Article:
May 25, 2020
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Paks Americana, Phase II

Islamabad has it good both ways: token admonition, a bonanza of aid

Paks Americana, Phase II
Paks Americana, Phase II
Last week witnessed three significant developments which underline the preferential treatment the United States is doling out to Pakistan's 'embedded' leadership. These are, the waiver of democracy sanctions, seeking of additional funds from the US Congress for Pakistan, and token sanctions on Pakistan for nuclear proliferation vis-a-vis North Korea.

Pakistan's Khan Research Laboratories (KRL) imported nuclear missiles from North Korea and in return supplied Pyongyang with enriched uranium for its n-weapons programme. Instead of punishing Pakistan, Washington has imposed mild sanctions on it under an executive order (12938), which merely names a North Korean entity as transferring entity. The order doesn't spell out clearly that KRL was responsible for exporting nuclear material. Ironically, executive order 12938 can only be invoked against nations that supply nuclear material or missile development technology to others.

Had the US explicitly accused KRL of exporting nuclear material, such a linkage would have led to imposition of sanctions under the more stringent Symington or Glen acts. This would have rendered it difficult for Washington to continue aiding Pakistan, financially and militarily.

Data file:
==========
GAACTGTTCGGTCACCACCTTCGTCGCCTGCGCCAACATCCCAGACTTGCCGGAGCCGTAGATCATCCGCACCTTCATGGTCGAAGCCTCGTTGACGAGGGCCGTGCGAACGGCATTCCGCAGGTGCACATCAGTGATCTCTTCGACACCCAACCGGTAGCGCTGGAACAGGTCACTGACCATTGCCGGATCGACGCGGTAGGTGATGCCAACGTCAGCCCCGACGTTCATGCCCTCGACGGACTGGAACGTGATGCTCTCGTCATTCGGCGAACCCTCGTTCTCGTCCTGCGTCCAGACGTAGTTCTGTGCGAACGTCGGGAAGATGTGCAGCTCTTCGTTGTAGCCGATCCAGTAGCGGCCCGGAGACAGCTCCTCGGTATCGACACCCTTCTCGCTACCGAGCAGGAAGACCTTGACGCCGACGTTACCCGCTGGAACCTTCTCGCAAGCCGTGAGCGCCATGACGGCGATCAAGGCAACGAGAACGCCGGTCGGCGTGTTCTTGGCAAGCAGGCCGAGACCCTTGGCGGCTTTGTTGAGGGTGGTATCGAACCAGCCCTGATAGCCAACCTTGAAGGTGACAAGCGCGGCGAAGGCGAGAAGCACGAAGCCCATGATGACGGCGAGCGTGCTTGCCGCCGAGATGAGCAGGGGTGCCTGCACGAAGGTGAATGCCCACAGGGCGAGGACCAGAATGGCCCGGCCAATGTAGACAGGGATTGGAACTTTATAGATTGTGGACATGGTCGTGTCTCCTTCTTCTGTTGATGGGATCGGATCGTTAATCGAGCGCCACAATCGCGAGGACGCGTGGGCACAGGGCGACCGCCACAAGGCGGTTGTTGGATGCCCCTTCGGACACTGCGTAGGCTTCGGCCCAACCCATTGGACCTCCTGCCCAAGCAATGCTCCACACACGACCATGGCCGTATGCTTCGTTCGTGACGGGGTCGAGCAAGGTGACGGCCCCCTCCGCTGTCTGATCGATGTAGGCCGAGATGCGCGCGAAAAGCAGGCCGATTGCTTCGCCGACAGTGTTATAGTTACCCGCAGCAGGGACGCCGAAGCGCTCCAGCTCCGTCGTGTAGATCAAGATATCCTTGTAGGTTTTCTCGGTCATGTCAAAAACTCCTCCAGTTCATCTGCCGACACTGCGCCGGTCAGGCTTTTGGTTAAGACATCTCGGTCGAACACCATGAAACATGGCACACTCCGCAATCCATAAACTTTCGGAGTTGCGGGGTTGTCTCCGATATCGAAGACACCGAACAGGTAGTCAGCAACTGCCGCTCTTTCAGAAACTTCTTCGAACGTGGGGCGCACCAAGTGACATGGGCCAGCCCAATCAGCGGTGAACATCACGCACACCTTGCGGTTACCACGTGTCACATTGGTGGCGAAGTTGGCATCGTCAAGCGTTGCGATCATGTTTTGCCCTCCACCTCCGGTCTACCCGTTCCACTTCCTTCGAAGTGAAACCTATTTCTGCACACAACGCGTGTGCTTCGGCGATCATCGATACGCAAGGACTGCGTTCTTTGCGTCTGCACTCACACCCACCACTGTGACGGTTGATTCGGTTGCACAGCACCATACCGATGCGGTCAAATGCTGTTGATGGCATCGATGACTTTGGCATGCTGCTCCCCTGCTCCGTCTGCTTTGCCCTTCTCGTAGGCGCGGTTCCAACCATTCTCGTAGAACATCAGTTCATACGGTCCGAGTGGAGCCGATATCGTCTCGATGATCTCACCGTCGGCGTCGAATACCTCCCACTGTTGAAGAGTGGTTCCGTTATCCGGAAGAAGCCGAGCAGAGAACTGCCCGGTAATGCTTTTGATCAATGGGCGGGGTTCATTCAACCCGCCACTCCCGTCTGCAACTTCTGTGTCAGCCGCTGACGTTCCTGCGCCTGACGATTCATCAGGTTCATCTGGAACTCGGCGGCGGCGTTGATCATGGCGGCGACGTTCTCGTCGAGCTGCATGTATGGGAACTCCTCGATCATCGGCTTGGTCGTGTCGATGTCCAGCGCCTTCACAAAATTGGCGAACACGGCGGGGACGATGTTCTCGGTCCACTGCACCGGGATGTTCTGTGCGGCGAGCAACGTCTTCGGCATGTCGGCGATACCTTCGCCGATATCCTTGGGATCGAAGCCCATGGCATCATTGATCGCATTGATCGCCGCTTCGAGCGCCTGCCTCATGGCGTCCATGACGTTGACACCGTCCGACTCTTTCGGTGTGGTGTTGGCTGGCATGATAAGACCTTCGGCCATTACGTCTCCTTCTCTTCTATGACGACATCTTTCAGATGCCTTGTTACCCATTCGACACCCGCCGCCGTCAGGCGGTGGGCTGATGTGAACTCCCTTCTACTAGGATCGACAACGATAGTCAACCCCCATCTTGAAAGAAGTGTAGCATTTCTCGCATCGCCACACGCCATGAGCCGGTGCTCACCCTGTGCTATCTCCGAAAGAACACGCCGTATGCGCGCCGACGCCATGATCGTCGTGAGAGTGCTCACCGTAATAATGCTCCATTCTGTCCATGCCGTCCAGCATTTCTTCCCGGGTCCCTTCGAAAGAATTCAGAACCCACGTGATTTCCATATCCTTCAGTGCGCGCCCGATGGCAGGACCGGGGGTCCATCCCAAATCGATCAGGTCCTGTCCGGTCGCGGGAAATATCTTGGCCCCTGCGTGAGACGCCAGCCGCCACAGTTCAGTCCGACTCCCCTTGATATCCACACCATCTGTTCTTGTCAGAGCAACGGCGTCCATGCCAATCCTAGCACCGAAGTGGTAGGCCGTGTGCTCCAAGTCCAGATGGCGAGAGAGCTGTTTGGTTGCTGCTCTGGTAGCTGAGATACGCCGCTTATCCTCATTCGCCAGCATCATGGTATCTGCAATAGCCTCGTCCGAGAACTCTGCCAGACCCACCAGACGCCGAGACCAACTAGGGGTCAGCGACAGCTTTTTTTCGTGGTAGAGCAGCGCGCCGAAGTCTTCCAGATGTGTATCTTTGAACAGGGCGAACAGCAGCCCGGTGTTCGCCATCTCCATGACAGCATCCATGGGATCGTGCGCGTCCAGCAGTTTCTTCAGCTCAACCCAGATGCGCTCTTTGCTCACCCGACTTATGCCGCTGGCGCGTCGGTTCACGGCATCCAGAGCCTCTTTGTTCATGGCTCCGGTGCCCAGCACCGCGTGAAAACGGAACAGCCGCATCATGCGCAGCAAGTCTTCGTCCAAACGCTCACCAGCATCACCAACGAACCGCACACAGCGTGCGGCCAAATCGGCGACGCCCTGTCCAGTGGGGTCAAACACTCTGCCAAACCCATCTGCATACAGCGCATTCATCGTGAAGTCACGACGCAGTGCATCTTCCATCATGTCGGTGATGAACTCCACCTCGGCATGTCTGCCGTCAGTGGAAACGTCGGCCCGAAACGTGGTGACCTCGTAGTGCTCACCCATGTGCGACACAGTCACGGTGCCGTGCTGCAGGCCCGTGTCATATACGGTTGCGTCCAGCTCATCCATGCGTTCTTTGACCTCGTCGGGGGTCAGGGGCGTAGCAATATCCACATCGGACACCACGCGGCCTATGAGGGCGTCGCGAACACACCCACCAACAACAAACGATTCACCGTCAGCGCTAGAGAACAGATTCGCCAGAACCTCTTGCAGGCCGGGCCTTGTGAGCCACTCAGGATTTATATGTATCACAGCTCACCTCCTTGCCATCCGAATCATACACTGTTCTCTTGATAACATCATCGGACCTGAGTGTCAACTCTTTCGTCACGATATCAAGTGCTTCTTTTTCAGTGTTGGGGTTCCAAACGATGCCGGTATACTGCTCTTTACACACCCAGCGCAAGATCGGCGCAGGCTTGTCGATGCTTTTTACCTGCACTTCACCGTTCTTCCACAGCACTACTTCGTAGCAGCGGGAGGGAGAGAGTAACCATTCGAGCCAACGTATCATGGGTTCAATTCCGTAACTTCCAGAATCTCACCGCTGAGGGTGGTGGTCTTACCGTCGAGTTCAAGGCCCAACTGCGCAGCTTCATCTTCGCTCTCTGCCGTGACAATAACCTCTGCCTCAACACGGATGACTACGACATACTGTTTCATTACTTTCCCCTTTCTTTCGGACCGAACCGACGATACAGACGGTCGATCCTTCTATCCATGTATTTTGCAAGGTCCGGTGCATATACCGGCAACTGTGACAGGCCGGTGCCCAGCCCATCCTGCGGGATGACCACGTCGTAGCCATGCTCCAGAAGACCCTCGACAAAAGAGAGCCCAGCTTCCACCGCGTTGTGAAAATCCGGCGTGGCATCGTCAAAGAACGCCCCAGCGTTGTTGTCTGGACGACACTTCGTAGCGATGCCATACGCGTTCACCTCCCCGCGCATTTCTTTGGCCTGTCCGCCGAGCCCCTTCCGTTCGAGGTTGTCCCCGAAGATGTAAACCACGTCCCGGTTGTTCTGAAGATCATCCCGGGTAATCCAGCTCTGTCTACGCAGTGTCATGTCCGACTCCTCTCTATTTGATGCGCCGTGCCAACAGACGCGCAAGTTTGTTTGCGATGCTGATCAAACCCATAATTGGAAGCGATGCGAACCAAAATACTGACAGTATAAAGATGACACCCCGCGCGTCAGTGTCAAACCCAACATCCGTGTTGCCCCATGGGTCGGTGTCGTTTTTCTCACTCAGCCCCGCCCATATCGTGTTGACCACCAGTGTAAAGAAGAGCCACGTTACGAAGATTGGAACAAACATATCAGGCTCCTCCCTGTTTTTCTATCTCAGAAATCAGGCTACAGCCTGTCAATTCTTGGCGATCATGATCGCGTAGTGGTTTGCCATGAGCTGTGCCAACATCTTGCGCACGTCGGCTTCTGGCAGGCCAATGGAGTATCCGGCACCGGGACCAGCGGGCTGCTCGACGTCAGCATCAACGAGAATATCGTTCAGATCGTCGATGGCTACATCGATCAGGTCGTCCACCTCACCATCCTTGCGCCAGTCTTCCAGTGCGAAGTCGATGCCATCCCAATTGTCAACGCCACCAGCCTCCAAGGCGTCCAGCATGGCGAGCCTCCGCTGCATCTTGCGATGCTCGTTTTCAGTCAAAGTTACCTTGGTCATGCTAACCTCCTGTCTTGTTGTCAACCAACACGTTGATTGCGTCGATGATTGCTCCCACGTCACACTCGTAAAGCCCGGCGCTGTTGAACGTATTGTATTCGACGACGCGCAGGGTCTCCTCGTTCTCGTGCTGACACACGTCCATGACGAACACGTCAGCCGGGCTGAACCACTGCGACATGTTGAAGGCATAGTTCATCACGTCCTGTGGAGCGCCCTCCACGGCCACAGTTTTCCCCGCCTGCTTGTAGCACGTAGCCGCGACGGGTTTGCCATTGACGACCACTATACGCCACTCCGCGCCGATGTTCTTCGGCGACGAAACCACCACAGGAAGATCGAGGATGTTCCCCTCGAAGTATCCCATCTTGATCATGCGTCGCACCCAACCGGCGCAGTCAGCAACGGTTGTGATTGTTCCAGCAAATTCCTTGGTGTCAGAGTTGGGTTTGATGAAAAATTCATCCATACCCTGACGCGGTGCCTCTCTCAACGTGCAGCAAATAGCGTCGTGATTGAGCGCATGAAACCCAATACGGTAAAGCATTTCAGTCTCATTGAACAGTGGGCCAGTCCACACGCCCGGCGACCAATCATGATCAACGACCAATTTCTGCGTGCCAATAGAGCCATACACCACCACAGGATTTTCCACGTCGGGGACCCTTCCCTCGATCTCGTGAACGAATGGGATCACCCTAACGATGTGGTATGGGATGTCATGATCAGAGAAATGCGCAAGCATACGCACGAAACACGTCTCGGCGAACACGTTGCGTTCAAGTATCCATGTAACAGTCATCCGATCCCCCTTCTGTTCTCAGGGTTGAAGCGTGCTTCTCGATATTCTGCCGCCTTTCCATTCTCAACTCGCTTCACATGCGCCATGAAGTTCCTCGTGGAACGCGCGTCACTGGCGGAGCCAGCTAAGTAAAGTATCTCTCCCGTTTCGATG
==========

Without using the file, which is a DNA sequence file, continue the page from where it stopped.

Further, on April 1, two days after the token sanctions imposed on Pakistan, deputy spokesman of the state department Phil Reeker issued a clarification that sought to extricate Pakistan from the nuclear muddle. Reeker said, "These sanctions were for a specific missile-related transfer. Changgwang Sinyong Corporation is a North Korean missile marketing entity and has been sanctioned repeatedly in the past for its missile-related exporting behaviour. Changgwang Sinyong Corporation transferred missile-related technology to KRL. The United States made a determination to impose penalties on both Changgwang Sinyong Corporation and KRL as a result of this specific missile-related transfer. These sanctions do not pertain to any other activity, including nuclear-related ones. We informed the Congress on March 12 that the Administration had carefully reviewed the facts relating to the possible transfer of nuclear technology from Pakistan to North Korea, and decided that the facts do not warrant the imposition of sanctions under applicable US laws." Reeker's clarification is an unwarranted clean chit to Pakistan.

But this wasn't all. Bush also sought additional funds for Pakistan. For the US fiscal year 2003 (which runs from October 1, 2002, to September 30, 2003), Congress had earlier this year passed the Appropriations Act allocating $305 million for Pakistan, including $50 million as foreign military financing. This was later signed into law by the US president.

On March 25, Bush sought additional supplementary funds, mostly for expenses arising from military operations in Iraq as well as the war against terrorism. The package presented to Congress includes:

  • an additional funding of $175 million for foreign military financing in Pakistan;

  • $25 million for international narcotic control and law enforcement in Pakistan;

  • an unspecified amount for use of bases in Pakistan and logistic support. At conservative estimates, it could vary between $300 and $500 million.

The question to ask is: why didn't the US include the additional demand at the time initial funding was sought?
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